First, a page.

As we have learned in the, past human hair can be recycled and used to make many creative things such as art and even clothes, but did you know it could also be used to clean up oil spills? It's true.
Hair naturally absorbs oil from the air as well as water. It acts like a sponge. Phillip McCrory, a hairdresser from Alabama understood this idea and came up with the idea to use hair to clean up oil spills. His inspiration came after watching the 1989 news coverage of the Exxon Valdez oil spill. He tested his theory out at home with hair clippings and some of his wife's pantyhose. When he saw how clear it left the water he was testing he took it to NASA to show them. NASA agreed that it worked. For more detailed information about read Phillip McCrory's idea and his US Patent 5453191 Issued on September 26, 1995 click here .
"As an added bonus, hair can be wrung out and used again, and the oil can be recovered as well" (CNN ).
Since then a program called Hair For Oil Spills one of the many Matter Of Trust programs conceived by Lisa Craig Gautier and Patrice Olivier Gautier was developed. The program began in 2000 and successfully continues today. To take a look at the rest of the Matter of trust programs click here .
How are all the hair clipping collected? Volunteers, individuals, hair salons, barbershops, etc., all mail their clean hair clippings donations to the program. The hair fibers are then woven into mats. The mats are then used to soak up oil from oil spills.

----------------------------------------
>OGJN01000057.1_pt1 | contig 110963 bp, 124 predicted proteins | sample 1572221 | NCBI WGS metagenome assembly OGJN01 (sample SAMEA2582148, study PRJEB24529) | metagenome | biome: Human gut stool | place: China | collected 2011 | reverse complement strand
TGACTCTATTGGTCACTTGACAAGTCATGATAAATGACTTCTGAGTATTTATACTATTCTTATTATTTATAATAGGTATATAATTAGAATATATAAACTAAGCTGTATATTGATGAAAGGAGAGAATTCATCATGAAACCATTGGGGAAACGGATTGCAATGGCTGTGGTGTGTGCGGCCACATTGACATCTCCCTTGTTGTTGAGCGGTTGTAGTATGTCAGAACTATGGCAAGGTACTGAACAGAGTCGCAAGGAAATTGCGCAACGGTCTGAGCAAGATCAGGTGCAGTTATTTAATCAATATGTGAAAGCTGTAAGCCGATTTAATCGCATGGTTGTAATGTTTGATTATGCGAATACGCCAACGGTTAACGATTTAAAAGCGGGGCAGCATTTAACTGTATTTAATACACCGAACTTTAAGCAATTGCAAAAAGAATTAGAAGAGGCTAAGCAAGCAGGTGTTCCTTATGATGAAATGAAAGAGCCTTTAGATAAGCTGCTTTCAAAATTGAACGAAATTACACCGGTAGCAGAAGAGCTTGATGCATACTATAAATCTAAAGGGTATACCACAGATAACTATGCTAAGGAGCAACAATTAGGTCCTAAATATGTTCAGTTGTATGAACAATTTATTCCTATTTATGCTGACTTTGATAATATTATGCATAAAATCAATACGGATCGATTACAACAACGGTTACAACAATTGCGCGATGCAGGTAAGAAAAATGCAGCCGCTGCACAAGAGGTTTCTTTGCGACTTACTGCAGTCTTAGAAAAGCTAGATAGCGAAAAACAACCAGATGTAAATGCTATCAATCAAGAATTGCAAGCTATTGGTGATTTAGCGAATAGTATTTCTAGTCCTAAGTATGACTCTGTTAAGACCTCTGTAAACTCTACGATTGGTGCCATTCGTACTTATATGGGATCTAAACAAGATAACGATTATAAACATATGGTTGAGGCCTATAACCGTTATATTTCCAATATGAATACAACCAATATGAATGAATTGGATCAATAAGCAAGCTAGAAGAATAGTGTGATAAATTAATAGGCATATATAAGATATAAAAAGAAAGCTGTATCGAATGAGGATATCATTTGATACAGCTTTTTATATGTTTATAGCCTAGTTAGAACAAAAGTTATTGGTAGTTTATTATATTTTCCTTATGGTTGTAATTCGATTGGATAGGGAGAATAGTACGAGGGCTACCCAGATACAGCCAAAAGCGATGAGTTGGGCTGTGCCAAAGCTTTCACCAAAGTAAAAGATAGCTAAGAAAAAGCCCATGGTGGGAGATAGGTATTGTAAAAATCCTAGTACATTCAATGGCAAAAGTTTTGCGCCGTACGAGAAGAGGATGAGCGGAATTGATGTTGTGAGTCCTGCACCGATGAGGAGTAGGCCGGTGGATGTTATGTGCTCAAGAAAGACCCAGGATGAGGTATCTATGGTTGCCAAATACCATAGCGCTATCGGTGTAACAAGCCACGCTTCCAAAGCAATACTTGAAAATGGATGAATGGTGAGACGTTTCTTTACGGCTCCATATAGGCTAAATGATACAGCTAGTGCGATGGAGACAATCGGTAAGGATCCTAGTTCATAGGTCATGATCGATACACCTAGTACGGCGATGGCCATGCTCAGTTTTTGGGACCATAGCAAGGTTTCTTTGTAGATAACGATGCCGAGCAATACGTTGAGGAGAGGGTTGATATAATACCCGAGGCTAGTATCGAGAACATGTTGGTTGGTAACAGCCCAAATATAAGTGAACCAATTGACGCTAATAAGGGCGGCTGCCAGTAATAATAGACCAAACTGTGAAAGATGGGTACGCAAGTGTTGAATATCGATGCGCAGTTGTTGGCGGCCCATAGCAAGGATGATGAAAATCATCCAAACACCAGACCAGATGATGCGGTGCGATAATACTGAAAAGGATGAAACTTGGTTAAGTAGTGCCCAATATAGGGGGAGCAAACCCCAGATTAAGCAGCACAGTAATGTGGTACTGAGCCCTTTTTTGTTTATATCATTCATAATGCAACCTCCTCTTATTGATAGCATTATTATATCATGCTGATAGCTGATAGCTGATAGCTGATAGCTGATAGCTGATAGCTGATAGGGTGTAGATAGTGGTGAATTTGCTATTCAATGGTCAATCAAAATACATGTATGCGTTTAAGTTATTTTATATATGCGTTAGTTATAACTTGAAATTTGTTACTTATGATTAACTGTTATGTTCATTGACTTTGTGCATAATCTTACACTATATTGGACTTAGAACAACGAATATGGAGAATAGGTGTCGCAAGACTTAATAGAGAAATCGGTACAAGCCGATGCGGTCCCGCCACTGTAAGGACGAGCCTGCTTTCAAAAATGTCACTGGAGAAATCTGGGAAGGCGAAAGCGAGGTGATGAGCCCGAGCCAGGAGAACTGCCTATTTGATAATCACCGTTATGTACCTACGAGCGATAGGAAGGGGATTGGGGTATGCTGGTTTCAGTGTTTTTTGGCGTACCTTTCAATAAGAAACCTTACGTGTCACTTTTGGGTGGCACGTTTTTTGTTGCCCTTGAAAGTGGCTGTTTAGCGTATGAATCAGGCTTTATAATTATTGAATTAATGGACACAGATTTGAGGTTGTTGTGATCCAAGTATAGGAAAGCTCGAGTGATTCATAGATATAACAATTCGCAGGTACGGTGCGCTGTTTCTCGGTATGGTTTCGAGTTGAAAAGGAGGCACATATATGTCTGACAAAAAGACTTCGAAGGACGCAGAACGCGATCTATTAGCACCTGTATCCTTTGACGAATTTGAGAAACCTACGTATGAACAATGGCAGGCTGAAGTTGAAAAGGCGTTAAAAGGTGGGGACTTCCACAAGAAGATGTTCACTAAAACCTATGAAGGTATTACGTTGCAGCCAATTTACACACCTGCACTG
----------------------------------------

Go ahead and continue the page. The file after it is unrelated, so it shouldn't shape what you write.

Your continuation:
Since Phillip developed the wonderful oil absorbing hair idea, many new natural materials have been added to the hair mats to make them more absorbent, better or just to make more material to clean up oil spills. For example, in the Philippines in 2006 the Philippine Coast Guard asked for hair and chicken feathers (which also soak up oil well, but can leave a smelly mess afterwards) to help clean up the mess left from the sunken oil tanker, Solar I, chartered by Petron Corp .
Despite the good intentions behind this idea, there has been some concern that hair mats could be more harmful than good. How? If hair clippings are not washed properly before donating they could be contaminated with hair products (hair coloring, hair styling products etc) that could be harmful to the sea animals. In addition hair mats soaked in oil cannot simply be disposed of. This could create a toxic mess. The good news is that Matter Of Trust has taken further steps to improve the hair mats, how the hair mats are used and disposed of.
For example, in 2007, after the Cosco Busan Oil Spills, someone came up with the idea of adding mushrooms to the hair mats to help clean up the oil spill in San Francisco. The mushrooms, Oyster mushrooms to be exact are added to the hair mats after the hair mats have been used to absorb the oil. The mushrooms grow and absorb the oil. In about 12 weeks the mushrooms absorb all the oil and the hair mats are left clean and safe (nontoxic) to decompose.
Finally recycled human hair does something good for the environment. What do you think?
If you wish to donate hair to this program or would like to know more about the program visit the Matter Of Trust website .
Via Matter Of Trust